The manufactured model from 1991 Commodore VP was a facelift of the UN; the drive took over the well-known V6 and V8 engines but revised in terms of the smooth running. A trailing arm rear axle replaced the rigid rear axle in Commodore Calais and SS and was available for the remaining models at extra cost; As a result, road holding and handling were noticeably improved. The four-cylinder version has been cancelled. For the first time, ABS was available at extra cost.
By Commodore, VP created until July 1993 a total of 111,770 copies.
In July 1993, the visually modern-looking Commodore VR went into production. Distinguishing feature was, among other things, round (instead of the square as before) rear wheel arches and higher set taillights. The Calais was the first Australian car to receive a standard driver's airbag. ABS and the trailing arm rear axle were only available in conjunction with automatic transmission. This was now electronically controlled (type 4L60E). The VR was voted car of the year 1993 by Wheels.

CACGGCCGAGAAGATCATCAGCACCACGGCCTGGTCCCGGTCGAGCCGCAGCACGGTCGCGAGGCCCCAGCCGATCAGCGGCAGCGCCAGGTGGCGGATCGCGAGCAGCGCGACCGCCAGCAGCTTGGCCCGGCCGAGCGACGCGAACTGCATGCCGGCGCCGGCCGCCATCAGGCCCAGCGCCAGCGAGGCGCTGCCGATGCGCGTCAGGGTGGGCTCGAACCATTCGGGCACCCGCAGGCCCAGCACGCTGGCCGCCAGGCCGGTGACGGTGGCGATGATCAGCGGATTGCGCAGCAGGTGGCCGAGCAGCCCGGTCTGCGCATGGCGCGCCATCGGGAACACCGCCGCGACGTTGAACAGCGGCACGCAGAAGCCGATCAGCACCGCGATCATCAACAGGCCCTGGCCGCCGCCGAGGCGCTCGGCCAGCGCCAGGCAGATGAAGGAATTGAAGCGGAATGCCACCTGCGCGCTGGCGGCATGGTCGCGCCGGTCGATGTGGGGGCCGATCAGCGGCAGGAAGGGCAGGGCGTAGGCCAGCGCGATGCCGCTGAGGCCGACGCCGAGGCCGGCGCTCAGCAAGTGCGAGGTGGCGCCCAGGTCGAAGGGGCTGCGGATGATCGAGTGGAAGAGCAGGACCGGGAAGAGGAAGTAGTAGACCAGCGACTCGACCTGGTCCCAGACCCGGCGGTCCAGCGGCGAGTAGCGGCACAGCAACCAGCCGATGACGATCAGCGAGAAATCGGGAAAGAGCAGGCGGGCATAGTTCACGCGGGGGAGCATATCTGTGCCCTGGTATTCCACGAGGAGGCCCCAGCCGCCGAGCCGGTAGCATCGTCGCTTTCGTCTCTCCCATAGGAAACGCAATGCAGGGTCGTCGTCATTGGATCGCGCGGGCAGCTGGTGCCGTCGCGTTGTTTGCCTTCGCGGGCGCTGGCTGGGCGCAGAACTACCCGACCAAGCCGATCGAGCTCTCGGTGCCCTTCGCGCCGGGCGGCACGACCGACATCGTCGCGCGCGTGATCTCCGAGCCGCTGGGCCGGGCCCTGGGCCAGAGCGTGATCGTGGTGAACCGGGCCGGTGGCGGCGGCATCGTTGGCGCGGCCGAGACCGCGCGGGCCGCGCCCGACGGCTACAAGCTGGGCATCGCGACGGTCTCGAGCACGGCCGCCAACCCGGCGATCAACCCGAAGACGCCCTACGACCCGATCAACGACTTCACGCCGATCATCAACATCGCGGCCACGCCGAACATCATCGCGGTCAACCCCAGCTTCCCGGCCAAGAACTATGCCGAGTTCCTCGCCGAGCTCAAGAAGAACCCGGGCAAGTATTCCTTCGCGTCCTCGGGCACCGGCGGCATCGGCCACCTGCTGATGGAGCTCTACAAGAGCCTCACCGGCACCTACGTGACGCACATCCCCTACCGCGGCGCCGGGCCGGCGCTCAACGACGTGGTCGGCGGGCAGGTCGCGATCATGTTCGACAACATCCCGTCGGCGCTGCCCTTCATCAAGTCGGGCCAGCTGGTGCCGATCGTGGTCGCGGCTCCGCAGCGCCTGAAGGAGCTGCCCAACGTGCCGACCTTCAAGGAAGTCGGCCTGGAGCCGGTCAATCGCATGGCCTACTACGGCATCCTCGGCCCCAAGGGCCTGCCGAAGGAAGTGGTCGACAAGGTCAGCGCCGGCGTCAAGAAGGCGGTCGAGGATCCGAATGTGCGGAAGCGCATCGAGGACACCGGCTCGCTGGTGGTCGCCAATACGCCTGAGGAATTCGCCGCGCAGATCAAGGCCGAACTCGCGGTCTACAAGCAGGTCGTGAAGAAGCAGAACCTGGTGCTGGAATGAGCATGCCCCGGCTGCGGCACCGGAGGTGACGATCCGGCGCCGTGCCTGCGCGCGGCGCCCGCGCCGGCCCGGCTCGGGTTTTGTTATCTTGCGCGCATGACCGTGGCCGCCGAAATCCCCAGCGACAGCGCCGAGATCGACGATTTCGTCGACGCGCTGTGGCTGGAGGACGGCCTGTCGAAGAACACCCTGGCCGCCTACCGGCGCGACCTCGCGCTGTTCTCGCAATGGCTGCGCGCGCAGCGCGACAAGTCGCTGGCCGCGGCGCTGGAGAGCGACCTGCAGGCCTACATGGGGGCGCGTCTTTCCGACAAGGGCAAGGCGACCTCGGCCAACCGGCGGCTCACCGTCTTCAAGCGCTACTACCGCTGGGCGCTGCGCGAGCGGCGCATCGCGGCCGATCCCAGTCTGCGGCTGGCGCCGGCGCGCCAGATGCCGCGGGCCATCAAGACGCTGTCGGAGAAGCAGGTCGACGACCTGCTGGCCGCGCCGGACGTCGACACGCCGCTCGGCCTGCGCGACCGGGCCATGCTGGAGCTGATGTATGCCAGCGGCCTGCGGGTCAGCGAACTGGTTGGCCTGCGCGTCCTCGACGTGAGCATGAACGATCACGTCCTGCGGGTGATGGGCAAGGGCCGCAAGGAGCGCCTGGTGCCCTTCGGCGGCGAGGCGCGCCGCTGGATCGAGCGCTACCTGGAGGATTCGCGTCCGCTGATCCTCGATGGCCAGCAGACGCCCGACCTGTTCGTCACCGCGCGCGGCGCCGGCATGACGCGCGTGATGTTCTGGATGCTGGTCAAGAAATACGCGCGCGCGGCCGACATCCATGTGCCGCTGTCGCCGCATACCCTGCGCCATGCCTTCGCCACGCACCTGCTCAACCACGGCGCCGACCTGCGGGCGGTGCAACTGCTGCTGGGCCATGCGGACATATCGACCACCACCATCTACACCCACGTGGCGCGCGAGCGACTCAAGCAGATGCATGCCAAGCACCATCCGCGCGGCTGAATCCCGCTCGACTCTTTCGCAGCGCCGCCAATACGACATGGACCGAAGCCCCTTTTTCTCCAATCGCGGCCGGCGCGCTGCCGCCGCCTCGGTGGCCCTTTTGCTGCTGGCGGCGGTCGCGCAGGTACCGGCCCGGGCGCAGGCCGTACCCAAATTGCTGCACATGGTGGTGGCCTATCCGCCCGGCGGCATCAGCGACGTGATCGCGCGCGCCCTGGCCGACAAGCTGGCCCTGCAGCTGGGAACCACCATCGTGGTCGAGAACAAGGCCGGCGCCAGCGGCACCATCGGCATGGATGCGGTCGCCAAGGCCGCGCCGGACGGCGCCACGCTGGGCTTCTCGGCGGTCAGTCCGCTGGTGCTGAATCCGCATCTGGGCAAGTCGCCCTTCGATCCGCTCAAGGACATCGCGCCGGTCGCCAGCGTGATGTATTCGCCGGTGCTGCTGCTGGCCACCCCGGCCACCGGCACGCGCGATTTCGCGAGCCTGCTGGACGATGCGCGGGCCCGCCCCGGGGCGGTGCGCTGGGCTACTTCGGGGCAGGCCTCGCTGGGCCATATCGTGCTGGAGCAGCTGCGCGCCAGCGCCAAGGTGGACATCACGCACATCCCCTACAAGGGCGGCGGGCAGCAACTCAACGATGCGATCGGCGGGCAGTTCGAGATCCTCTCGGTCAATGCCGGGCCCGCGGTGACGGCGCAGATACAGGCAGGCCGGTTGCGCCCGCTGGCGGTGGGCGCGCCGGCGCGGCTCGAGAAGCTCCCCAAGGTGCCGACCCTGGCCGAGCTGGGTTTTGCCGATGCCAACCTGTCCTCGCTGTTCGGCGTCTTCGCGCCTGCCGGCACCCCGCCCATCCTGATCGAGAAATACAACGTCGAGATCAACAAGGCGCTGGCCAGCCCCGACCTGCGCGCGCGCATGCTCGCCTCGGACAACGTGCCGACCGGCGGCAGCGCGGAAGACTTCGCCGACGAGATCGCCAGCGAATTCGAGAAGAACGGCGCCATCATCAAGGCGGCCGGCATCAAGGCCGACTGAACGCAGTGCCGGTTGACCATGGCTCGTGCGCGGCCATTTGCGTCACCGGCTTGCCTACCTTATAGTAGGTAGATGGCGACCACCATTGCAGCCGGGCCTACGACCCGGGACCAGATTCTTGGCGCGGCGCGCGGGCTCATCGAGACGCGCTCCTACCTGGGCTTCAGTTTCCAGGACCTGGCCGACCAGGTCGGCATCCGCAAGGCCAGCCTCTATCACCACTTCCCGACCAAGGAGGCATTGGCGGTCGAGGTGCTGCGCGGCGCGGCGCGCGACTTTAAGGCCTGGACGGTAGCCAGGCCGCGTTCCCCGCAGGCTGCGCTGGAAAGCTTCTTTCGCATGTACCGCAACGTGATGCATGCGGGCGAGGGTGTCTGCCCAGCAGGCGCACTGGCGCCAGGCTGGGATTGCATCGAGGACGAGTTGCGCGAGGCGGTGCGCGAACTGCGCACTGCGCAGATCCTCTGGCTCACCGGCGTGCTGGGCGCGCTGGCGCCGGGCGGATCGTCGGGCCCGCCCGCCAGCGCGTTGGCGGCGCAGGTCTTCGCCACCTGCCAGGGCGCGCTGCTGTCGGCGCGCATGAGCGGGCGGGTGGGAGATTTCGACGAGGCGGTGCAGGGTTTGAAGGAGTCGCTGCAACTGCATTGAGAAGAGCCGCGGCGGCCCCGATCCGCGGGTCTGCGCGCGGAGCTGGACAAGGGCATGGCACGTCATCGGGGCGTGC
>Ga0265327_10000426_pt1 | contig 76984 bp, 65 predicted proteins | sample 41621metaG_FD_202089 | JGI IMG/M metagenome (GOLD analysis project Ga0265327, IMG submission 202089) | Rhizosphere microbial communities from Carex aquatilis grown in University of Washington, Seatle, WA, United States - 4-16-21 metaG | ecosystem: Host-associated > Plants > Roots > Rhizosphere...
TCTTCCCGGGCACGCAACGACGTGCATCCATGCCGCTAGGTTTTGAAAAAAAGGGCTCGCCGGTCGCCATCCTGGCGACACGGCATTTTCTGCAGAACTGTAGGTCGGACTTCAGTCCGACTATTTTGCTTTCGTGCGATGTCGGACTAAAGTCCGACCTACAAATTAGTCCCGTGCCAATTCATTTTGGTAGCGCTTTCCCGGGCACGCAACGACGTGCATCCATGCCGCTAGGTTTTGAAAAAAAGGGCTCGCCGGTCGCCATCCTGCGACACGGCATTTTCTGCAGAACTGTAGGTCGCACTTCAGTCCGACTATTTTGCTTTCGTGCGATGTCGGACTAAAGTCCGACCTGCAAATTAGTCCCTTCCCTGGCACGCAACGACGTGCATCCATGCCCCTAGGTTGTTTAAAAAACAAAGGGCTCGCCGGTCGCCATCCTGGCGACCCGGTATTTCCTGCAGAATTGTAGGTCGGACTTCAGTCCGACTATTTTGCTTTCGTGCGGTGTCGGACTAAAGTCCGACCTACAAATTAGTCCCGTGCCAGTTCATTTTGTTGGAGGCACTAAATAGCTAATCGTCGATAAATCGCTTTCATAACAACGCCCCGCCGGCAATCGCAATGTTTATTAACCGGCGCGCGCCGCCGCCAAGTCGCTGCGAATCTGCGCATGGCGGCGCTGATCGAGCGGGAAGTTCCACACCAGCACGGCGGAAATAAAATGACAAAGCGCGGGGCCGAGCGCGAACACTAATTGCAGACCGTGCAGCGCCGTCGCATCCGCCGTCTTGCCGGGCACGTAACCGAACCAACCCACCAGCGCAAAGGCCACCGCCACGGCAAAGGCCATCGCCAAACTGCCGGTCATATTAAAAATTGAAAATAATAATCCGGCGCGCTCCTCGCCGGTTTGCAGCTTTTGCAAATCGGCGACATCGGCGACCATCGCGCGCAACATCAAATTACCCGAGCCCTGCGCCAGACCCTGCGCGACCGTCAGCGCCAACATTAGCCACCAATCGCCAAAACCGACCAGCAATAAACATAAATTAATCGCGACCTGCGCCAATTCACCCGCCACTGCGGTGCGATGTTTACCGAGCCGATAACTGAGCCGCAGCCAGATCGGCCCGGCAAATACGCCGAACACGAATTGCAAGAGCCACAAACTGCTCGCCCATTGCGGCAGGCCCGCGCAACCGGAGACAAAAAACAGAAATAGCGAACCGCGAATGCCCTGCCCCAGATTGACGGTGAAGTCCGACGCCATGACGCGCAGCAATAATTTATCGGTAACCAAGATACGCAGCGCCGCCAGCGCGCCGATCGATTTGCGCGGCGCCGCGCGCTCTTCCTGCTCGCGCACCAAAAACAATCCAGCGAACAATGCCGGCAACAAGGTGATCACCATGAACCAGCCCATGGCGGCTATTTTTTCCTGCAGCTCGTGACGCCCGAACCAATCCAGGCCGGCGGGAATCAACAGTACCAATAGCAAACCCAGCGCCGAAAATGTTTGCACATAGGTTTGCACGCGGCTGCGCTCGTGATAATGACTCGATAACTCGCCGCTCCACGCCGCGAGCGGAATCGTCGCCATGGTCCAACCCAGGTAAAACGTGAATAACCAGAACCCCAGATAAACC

New in the program was the Commodore Acclaim with safety-oriented features; ABS, semi-trailing axle, driver airbag, and cruise control were part of the series in the Acclaim.
One hundred sixty-five thousand two hundred sixty-two copies of the Commodore VR were built.
The Commodore VS launched in 1995 mainly corresponded the VR visually but received revised 3.8-litre V6 engines of the so-called ECOTEC series in suction and compressor version. The five-litre V8 remained unchanged compared to the VR. Maintaining bore and stroke dimensions, GM had designed a virtually all-new V6. The Ecotec V6 was 13% stronger than its predecessor but consumed 5% less. Measures such as increased compression, lighter pistons, revised cylinder heads, and larger valves boosted performance from 177 to 200 HP.
The VS was sold in Singapore and Malaysia as Opel Calais with 2.6-litre V6 and was the last Commodore, which was also available as Toyota Lexcen.
The Commodore VS produced 277,774 units in just over two years.
Third Generation 1997-2008